This week, a coalition of 25 organisations which campaign and research on wildlife in the UK have launched a landmark report – The State of Nature. This is the first time that the UK’s wildlife advocates have collaborated to produce such a comprehensive overview of the current status of native species, and it represents a significant achievement in biological monitoring.
The headlines from the report aren’t encouraging. 60% of the 3000-plus species studied have declined over the last 50 years, with 31% showing a strong decline. There have been some alarming recent drastic declines, including some well-known species; numbers of Hedgehog (Erinaceus europaeus) have fallen by around a third since 2000, for instance.
Of particular concern is the fate of a selection of species from the UK Biodiversity Action Plan, which have been a priority for active conservation efforts since at least the 1990s. The abundance of these 155 species, most of which are birds or lepidopterans, have been aggregated into a “Watchlist” which indicates the population trends of these priority species.
As the graph makes clear, the general trend is a steady fall – despite some welcome gains shown by certain species such as Bittern (Botaurus stellaris), the overall pattern is a 77% decline in these 155 species over the last four decades. Of course, most would have been in trouble before this period (that’s why they were chosen as conservation priorities!), but it’s chastening to realise that despite 40 years of conservation efforts, these species have continued to struggle.
Overall, this impressive report paints a sobering picture of biodiversity in decline, but it also highlights how little we actually know. There was sufficient data on 3,148 species to allow them to be included in the report, but this is only 5% of the estimated 59,000+ species in the UK, with some groups (such as invertebrates) particularly underrepresented. This strikes me as a remarkable statistic. The UK is densely-populated and relatively small, and has a long natural history tradition and an enviable network of both amateur and professional recording – and yet we have a good understanding of such a small fraction of our biota. The data deficit in larger, less studied and more biodiverse regions such as the tropics must be larger still.
So, we can’t really say how 95% of UK wildlife is faring, and that worries me as much as anything. It seems to me that if we don’t know enough about a species to evaluate its conservation prospects, it’s unlikely to be quietly doing well. One of the findings of the State of Nature report is the fact that adaptable generalists are doing better that species with more specific requirements – and little-studied and under-appreciated species are unlikely to be adaptable generalists. It’s not at all surprising that adaptable species are at an advantage. Dramatic environmental changes (including climate change) are the harbingers of the Eremozoic, and so adaptability to change will be a crucial factor in ecosystems.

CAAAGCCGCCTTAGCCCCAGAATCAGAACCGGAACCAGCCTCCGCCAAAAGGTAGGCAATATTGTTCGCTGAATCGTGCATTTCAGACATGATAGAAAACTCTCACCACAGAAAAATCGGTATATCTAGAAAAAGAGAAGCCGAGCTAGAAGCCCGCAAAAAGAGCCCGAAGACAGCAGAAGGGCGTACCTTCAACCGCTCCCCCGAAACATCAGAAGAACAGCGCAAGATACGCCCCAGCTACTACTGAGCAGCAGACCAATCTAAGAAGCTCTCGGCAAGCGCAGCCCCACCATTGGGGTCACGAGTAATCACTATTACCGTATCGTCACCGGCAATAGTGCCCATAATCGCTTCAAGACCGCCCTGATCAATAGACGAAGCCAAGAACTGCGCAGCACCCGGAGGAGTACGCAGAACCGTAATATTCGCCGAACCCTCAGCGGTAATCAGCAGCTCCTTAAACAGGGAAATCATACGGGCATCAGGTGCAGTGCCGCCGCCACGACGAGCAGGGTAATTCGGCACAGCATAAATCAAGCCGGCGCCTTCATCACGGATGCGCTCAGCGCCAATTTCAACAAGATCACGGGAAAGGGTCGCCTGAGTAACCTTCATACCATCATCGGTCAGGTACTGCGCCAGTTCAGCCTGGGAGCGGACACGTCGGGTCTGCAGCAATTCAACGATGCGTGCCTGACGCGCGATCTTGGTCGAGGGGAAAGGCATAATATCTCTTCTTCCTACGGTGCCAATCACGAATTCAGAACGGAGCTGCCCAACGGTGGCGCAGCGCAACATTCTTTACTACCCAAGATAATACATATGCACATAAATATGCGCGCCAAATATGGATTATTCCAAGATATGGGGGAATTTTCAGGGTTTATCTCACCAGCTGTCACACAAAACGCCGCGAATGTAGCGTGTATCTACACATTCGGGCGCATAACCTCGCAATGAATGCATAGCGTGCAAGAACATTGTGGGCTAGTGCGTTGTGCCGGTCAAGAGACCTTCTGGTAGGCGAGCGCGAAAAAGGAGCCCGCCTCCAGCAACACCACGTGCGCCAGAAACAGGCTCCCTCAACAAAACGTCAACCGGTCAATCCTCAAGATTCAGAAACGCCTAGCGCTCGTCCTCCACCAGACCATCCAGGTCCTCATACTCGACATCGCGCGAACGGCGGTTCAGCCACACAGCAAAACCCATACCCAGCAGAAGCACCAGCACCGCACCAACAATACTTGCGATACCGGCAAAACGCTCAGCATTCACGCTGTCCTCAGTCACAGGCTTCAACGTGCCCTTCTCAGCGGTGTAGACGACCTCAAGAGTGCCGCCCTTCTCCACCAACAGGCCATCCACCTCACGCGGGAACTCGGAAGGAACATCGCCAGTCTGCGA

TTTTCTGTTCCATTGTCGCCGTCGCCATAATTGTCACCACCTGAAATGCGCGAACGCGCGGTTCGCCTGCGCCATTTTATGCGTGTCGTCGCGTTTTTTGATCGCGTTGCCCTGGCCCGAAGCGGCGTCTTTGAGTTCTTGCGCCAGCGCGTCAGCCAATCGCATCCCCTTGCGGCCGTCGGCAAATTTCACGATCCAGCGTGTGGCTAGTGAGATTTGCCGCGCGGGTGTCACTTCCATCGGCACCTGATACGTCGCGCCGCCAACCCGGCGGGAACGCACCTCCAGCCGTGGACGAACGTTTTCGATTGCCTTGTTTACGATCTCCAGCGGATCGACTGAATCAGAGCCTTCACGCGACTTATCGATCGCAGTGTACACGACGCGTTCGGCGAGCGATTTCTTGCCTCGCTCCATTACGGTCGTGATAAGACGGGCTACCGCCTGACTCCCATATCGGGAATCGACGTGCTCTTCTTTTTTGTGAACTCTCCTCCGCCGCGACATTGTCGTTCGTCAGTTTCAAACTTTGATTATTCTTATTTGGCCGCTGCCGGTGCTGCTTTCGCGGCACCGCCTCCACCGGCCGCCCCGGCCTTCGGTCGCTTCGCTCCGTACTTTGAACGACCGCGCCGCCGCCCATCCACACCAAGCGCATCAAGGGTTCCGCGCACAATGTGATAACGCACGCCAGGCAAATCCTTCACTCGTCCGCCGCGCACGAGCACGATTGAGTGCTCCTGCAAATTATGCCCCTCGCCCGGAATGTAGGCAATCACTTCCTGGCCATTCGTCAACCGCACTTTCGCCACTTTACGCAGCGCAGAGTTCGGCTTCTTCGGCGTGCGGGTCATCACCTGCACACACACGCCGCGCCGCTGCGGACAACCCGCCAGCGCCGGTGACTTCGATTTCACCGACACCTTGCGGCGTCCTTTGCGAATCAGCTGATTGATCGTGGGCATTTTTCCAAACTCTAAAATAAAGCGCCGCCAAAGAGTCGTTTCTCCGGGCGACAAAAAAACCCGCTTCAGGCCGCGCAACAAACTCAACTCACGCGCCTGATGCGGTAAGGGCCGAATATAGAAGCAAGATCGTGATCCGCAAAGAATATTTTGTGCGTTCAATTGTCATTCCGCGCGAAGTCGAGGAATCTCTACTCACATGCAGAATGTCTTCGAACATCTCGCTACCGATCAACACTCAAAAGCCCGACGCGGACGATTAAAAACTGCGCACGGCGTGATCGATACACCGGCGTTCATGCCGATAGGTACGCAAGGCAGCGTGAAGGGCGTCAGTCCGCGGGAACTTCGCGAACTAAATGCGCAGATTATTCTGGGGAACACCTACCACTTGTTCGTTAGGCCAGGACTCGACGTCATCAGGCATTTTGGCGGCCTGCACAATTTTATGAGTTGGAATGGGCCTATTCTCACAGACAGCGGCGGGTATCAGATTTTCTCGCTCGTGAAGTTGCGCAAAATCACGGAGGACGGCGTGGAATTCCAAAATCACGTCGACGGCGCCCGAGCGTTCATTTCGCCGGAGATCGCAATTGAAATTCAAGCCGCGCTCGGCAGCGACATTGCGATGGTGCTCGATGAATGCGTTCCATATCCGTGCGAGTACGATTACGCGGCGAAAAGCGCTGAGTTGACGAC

Despite the limited data available, this important report is the best overview yet of the fortunes of UK biodiversity…..and it’s not looking good. So, have UK conservationists lost the battle? David Attenborough‘s introduction to the report smartly navigates the terrain between crisis and optimism, presenting it as a “stark warning” whilst taking “hope and inspiration” from the conservation efforts it highlights. I wonder which message will predominate in reaction to the publicity gained by the report.
I choose to see The State of Nature as a call to arms rather than an inventory of defeat. The biodiversity crisis is incredibly daunting, in the UK as elsewhere, but for me this report itself is a weapon in the fight against the crisis. Knowing more about what’s at risk is an essential first step in trying to change things, and I hope the report will help to inspire people to appreciate what may be lost, and thus consider what might be done.
As a personal example, I’ll highlight the plight of poor, unloved Corn Cleavers (Galium tricornutum), which the report cites as an example of one of the most dramatic plant declines. It was formerly widespread as an arable weed, but is now found at a single site in southern England, and classed as Critically Endangered. For some reason I was particularly struck by the plight of this unglamorous, obscure plant, forced to the edge of extinction by agricultural intensification, and which looks very similar to its extremely abundant relative Cleavers (Galium aparine). I’ll probably never get a chance to try and tell the two species apart, but I’m now engaged by the story of Corn Cleavers and will be watching its progress with interest. There’s one more person now who would notice, and mourn, if it were to go extinct, and that’s a tiny spark of hope. Perhaps conservation efforts need to start by capturing the imagination.